“Now those images are being transported pretty quickly over thousands of miles to headquarters in retailing where they’re able to see images of cities around the U.S. where they have stores. That’s a new development over the last five years that has grown leaps and bounds.”

Second, the ability to view an enhanced, clarified image is another technological advance.

“Now the ability to enhance the video, and as we have all seen by first images of the Boston bombing, those images were better and more clearer as the hours passed. So the first images of individual faces, that gets enhanced over a computer system,” he said. “Those fuzzy black and white images of people for which we cannot make an identification now have been enhanced to the point they keep refining the image so it’s so clear that they can make an identification.”

In 2011, authorities used camera footage outside a Safeway grocery store to analyze the shooting of former congresswoman Gabrielle Giffords in Tucson, Ariz.

Mellor said many customers prefer to shop in retail stores with surveillance, despite privacy concerns, if the cameras are in plain view.

“Obviously, there’s a prevalence of cameras all over the place and the world,” Mellor said. ”Unfortunately that has become a necessary thing to do with types of crimes out there.”

When asked if retailers would ever take the desire for extra footage “too far,” and invade privacy in dressing rooms or bathrooms, Mellor said, “I’ve lived in the retail world a long time. That is an absolute ‘no no’. No leader of loss prevention would permit their people to do that.”

Security cameras inside a 7-Eleven also helped clarify information during the tense standoff that led to the death of an MIT campus police officer.

Police initially reported that the brothers had robbed a 7-Eleven in Cambridge, which turned out not to be true.

“There was an incident at a 7-Eleven store yesterday evening in Cambridge, but our local loss prevention asset protection manager was able to review the video tape and ascertain the description of who the robber was,” said Margaret Chabris, spokeswoman for 7-Eleven.

The convenience chain company has spent millions of dollars installing a state-of-the-art DVR surveillance camera system in the past year, said Chabris.

Like many retailers, 7-Eleven is glad to help authorities by providing surveillance footage for criminal investigations.

“They have helped solved incidents at our stores and police look to us as a resource to investigate crimes that have nothing to do with 7-Eleven,” Chabris said.

Lord and Taylor did not respond to an ABC News request for comment.

Copyright 2013 ABC News Radio


Movement to Replace Boat Ruined in Standoff with Suspected Bomber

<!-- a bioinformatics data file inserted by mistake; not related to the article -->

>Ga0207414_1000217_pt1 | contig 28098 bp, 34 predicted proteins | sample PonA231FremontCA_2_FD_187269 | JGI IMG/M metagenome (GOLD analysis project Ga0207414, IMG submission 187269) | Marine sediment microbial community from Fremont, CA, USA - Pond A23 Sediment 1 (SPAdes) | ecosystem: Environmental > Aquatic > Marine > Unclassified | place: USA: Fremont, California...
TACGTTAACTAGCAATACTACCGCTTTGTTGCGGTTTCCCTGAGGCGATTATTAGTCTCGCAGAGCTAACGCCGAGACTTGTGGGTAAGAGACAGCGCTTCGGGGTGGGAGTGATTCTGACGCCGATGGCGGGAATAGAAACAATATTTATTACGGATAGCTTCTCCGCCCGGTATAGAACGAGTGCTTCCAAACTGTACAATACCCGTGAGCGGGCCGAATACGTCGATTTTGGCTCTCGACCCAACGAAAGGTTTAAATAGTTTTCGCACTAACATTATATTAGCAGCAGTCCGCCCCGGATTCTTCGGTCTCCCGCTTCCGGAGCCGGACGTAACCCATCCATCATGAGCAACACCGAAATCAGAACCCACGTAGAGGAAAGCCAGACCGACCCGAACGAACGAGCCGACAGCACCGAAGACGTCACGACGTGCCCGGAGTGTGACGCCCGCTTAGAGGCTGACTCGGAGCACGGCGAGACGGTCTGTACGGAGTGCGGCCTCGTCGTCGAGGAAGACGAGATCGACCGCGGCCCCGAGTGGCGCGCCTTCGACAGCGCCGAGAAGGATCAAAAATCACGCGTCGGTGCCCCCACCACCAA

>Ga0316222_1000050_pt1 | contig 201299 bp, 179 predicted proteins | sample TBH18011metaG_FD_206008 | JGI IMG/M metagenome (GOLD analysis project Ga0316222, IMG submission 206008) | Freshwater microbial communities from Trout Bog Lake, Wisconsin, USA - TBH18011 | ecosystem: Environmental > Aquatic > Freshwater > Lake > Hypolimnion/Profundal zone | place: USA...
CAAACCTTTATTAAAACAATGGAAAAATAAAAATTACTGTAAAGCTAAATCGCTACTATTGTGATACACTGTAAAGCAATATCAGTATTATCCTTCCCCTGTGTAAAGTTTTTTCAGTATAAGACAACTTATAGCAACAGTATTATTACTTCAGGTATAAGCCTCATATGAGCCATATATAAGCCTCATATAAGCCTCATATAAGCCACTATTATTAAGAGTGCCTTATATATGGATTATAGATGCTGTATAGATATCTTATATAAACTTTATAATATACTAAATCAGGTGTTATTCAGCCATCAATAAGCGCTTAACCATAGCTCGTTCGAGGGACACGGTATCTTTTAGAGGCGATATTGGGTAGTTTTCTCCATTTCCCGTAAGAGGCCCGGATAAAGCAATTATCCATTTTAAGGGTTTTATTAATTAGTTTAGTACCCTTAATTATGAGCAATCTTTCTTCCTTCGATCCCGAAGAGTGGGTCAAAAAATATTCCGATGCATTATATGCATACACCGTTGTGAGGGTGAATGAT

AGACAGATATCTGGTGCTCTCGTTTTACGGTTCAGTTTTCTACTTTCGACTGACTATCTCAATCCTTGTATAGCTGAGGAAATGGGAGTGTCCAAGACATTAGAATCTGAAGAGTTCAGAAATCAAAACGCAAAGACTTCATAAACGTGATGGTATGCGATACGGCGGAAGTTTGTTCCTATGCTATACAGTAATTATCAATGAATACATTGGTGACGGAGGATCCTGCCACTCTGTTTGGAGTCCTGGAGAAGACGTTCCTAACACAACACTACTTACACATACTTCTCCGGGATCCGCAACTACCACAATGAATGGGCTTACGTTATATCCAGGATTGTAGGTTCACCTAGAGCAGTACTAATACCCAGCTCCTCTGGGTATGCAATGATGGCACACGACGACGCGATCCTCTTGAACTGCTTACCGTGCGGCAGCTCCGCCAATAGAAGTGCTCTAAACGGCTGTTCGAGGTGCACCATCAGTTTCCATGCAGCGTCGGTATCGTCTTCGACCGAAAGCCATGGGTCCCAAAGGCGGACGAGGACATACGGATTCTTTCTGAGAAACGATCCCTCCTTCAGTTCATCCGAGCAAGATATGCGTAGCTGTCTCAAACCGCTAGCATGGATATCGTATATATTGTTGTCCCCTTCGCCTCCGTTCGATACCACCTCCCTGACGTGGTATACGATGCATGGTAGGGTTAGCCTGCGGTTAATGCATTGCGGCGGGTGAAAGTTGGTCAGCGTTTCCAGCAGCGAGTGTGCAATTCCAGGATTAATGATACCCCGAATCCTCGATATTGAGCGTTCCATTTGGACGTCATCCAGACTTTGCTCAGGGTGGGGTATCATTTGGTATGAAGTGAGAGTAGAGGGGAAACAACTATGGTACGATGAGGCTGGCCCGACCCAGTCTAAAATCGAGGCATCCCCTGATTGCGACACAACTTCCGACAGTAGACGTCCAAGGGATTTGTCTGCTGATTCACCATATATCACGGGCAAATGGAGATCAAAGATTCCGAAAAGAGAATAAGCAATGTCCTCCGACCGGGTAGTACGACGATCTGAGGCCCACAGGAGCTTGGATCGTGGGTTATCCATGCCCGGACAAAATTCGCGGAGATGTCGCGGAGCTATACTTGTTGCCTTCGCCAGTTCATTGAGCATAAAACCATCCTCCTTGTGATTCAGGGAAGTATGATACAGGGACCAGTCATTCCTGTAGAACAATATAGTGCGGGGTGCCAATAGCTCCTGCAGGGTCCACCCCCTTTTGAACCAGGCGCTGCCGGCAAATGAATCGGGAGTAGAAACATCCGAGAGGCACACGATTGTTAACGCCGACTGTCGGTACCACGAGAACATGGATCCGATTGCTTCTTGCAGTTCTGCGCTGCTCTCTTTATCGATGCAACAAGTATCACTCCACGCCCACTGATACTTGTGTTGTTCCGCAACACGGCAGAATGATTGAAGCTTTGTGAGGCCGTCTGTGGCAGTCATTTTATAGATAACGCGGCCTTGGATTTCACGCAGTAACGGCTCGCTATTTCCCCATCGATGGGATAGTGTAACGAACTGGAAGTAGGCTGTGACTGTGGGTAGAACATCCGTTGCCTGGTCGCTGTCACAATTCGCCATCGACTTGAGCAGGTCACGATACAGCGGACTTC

Bing(WATERTOWN, Mass.) -- America wants to help David Henneberry get a new boat.

The Watertown, Mass., resident became a hero when he discovered suspected Boston Marathon bomber Dzhokhar Tsarnaev hiding in his backyard boat.

Henneberry quickly called the cops and in a final standoff, his boat was riddled with bullet holes.

"That boat's his baby. He takes care of it like you wouldn't believe. And they told him it's all shot up," Henneberry's friend and neighbor George Pizzuto told ABC News.

"He's going to be heartbroken."

Deborah Newberry, 62, of Orlando, Fla., has already put a $25 check in the mail to Henneberry's home.

She believes Henneberry had to be "awfully, awfully cool" to emerge from a daylong lockdown, notice something wrong with his boat, find a bloody man in it and slip away to call police.

"Just listening to his coolness and how he handled the situation, it was like okay, that is a man who needs to have his boat restored," Newberry said.

When asked if she sent Henneberry any note with the check Newberry said no, she simply wrote, "towards a new boat" on the check.

"[The boat] is fairly insignificant in the grand scheme of things, but that's what's significant to him," Florida lawyer John Phillip told "If that's what the guy's passion is, I have no problem whatsoever chipping in and helping out."

Phillips, 38, is a personal injury attorney in Jacksonville, Fla. He wants to send Henneberry $1,000 for a new boat since he predicts the boat will be held as evidence for some time.

"He just had his boat shot up and had a terrorist live in it for a day," Phillips said. "If the dude wants an upgraded boat, let's get the guy a boat without terrorist blood in it."

People on Twitter are echoing the calls to help Henneberry, hailing him a hero.

"Bravo, David Henneberry! You are a true American hero. I say we all pitch in and buy you a new boat. #welldeserved," one person tweeted.

Henneberry's boat is reportedly a 22-foot Seahawk cruiser with a fiberglass hull, which retails for around $50,000.

He did not return ABC News' request for a comment.

"It took more than the police department to get it done and that's the American spirit to me," Phillips said. "It's one random guy and one random boat ironically in a town named Watertown that's supposedly landlocked. Truth is stranger than fiction. You couldn't write this stuff and be believable."

Copyright 2013 ABC News Radio